Mazurland's Religion Desk should be busy during Holy Week. And indeed, over the years, we've written about Palm Sunday, Triduum (the three days before Easter), and Easter itself (if only to convey wishes). But we admit to being a bit brief and superficial on these most important Christian Holy Days. We have never covered Good Friday, the day our Lord purchased our salvation, nor, in depth, Easter, which celebrates the story of the first fruits of Christ's promise to us. Holy Week is a busy week, and by time we sit down to write, often the opportunity has passed for longer reflection. And again this year, we have let Good Friday pass without notice here, though the day's importance was not lost on us.
Most of the days of Holy Week commemorate a specific event leading to the passion, death, and resurrection of Jesus. Some of these are well-known by regular church-goers: Holy Thursday recalls the Last Supper, Friday Christ's death, Sunday His resurrection. Some are less well-known: Wednesday is sometimes called "Spy Wednesday" because the Gospel tells of Judas's treachery.
Today, Holy Saturday is a "between day". We know where Christ was that day. He was in his tomb. But what was he doing? Well, it turns out that he wasn't just chillin'. In Catholic practice, as on Good Friday, no mass is celebrated until the Easter Vigil, which is technically part of Sunday's worship. So we can't look to the Liturgy of the Word for that day for clues. But Christ was actually quite busy. He was harrowing Hell.
The Harrowing of Hell is a difficult teaching, different and controversial among the many Christian denominations. The Apostles Creed and the Athanasian Creed, two of the earliest statements of Christian belief, both say that before His resurrection, Jesus descended into Hell. (The Nicene Creed does not mention this descent.) Dante describes the "after-effects" of this descent in several Cantos of the Inferno. But what exactly did Christ do in Hell? The denominations that believe in this event disagree. Some say that He went there to complete His death, only after which He could rise. Some say the "hell" He went to was not the "Hell" of eternal punishment, but merely the place where all souls go upon death. Some say He did go to Hell, and He went for an express purpose. To raid it. To put the devil in his place. To bring out the virtuous dead of the Old Testament. And Hell has never been the same. According to Dante, He did a lot of damage down there, and mere mention of Him gets the fearful attention of any demon.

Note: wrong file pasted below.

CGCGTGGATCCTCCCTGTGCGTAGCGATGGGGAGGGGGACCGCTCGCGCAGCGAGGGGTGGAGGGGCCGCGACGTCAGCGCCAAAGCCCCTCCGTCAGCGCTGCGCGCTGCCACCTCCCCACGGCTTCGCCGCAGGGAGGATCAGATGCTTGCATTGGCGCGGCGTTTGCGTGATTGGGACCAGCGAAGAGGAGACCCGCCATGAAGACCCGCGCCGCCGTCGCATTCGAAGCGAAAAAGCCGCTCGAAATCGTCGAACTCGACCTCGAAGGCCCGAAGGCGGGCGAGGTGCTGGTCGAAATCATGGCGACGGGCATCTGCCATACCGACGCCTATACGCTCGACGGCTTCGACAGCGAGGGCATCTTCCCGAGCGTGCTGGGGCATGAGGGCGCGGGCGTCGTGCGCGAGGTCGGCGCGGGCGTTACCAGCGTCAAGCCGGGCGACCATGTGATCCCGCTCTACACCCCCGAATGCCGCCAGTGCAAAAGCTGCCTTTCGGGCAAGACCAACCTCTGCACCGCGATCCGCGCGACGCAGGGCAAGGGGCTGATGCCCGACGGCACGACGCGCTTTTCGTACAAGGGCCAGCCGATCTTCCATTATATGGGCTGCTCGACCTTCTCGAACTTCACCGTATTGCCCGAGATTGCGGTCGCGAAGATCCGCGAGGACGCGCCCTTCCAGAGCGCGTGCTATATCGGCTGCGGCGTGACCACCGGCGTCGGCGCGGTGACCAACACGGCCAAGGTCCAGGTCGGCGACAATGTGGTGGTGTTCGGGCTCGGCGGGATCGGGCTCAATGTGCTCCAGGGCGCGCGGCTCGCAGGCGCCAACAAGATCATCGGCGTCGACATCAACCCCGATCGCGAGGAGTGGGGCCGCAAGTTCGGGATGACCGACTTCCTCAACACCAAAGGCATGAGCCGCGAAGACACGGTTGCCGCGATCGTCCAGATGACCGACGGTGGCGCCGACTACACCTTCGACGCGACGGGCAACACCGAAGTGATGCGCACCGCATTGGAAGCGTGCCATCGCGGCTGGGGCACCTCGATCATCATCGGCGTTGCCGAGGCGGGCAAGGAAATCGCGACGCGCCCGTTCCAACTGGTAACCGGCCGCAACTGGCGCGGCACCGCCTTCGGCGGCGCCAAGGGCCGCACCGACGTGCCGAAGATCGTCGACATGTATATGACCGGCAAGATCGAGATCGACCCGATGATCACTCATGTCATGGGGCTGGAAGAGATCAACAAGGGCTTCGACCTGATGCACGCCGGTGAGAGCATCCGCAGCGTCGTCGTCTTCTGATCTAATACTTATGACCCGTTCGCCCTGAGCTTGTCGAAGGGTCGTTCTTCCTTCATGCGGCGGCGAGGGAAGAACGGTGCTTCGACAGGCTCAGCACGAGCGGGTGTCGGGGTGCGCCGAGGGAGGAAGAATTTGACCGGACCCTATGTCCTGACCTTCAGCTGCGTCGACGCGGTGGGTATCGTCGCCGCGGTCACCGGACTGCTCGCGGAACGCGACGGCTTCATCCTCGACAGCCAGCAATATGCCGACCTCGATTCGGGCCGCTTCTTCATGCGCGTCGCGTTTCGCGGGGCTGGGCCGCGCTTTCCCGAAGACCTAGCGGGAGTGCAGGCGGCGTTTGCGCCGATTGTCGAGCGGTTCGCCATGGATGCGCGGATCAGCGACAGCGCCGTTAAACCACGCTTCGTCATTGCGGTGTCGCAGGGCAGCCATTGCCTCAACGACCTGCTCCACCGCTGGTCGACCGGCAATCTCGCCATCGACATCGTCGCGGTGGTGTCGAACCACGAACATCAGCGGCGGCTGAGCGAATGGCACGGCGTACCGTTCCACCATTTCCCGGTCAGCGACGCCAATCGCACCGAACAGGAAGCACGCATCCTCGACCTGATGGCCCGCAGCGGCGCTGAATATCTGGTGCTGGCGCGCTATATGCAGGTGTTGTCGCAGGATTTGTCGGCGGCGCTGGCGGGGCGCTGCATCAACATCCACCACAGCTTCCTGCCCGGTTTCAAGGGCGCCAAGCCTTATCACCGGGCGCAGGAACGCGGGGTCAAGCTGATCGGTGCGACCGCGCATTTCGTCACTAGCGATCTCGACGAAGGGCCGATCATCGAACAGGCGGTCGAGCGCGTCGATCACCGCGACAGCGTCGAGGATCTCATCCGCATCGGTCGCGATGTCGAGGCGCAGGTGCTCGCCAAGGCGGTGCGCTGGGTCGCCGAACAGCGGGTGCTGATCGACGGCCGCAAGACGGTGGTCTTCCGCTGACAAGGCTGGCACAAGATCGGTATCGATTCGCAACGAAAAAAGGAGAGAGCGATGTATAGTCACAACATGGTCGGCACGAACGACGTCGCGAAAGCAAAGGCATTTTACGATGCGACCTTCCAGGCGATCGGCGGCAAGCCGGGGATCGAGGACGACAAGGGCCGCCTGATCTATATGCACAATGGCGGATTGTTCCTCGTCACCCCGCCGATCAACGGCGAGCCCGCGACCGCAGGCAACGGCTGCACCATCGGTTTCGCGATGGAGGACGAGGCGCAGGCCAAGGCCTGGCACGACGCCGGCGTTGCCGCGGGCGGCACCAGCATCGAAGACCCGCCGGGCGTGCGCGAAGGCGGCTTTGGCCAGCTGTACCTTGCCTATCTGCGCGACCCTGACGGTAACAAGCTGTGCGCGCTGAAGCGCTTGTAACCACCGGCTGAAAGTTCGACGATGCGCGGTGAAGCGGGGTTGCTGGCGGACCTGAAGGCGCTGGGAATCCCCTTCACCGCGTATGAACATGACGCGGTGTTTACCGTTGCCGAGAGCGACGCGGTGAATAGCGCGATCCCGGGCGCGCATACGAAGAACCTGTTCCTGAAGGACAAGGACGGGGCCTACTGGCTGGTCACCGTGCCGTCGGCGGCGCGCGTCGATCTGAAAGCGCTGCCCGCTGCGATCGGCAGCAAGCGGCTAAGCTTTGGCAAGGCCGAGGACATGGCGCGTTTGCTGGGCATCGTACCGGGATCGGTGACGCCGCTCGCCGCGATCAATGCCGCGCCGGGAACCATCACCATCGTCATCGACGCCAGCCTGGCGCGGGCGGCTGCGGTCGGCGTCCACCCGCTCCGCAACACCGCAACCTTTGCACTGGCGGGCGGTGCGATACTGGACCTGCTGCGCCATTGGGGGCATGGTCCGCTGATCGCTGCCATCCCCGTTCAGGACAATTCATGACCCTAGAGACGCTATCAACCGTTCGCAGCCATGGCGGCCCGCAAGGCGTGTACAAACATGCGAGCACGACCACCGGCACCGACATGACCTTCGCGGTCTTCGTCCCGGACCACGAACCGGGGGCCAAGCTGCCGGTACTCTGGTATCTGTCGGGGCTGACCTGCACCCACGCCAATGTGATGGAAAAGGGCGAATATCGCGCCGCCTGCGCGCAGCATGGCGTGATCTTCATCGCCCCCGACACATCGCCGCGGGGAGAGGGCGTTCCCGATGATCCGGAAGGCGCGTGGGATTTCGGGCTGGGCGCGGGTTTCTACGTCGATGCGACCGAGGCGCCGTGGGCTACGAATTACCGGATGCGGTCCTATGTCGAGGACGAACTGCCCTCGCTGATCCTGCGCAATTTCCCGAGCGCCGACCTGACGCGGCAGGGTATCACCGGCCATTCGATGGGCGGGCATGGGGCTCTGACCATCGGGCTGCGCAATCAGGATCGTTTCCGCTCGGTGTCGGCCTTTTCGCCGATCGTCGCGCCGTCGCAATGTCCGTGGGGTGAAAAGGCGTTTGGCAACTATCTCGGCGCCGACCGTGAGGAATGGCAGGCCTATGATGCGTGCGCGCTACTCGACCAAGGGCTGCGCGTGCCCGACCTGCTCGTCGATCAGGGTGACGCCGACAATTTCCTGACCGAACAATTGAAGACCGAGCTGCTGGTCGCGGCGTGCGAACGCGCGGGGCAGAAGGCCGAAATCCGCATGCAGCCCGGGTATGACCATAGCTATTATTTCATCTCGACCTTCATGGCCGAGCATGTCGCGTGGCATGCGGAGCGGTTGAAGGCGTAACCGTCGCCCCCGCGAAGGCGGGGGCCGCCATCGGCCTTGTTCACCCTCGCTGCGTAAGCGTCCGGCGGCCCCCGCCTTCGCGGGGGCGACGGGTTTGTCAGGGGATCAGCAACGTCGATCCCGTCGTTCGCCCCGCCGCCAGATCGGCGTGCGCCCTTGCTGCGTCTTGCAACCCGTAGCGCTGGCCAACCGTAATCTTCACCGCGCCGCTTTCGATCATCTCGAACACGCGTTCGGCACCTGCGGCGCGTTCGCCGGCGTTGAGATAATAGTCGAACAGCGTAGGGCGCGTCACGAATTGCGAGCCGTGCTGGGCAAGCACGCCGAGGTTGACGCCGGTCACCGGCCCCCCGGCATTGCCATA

But back on Earth, Holy Saturday is the last day of Lent and a day of preparation for Easter. My wife and I cleaned house and prepared food. We also went to Church at noon to get our Easter baskets blessed. It's an old tradition, particularly among Slavic parishes. Our parish is not Slavic, but our pastor once served in one and liked the tradition, so brought it to ours. I remember the tradition from my youth. Women would put together a basket of all the food they'd be serving on Easter: ham, sausage, eggs, horseradish, wine, salt, butter lambs. Most of these foods have symbolic significance. And boy do they smell good after six weeks of Lenten fasting! And the women were usually tacitly competing for "presentation points" - flower garlands, embroidered blankets over the food, decorated breads, eggs, and cakes.
So today, my wife and I learned that our Lenten penitence was at least partly in vain. The blessing ceremony takes about 10 minutes. A mother was there with her daughter. They were right in front of us. The girl looked to be 9 or 10, definitely old enough to know how to behave. But she fidgeted, asked a lot of questions in a loud whisper, which here mother diligently answered rather than admonishing her to follow the teachings of St. Fu. I knew Vicky and I were on the same wavelength. We said nothing. But we thought: "spoiled kid", "that's why kids have no religion - parents don't put the fear of God in them", "unchurched yuppie twits", "Hell is other people's children", etc. On our way to the parking lot afterward, I broke the silence, saying "I wanted to smack that Mom."
So what was the Christian thing to do? Did we do it by being silent and tolerant during the service (only to let off steam afterward)? Or did we shirk our duties by failing to remind the mother, who seemed to be treating her daughter to a "novelty", of the solemnity of the ceremony? Our Dad, Big Al, would have said something in Church. Quietly, but sternly. He never let an opportunity to instruct an idiot pass by.
I'm glad Christ harrowed Hell, and that by His death and resurrection He has shown that He tolerates, forgives, and redeems us all. I'm glad for me, and glad for the idiot in front of me.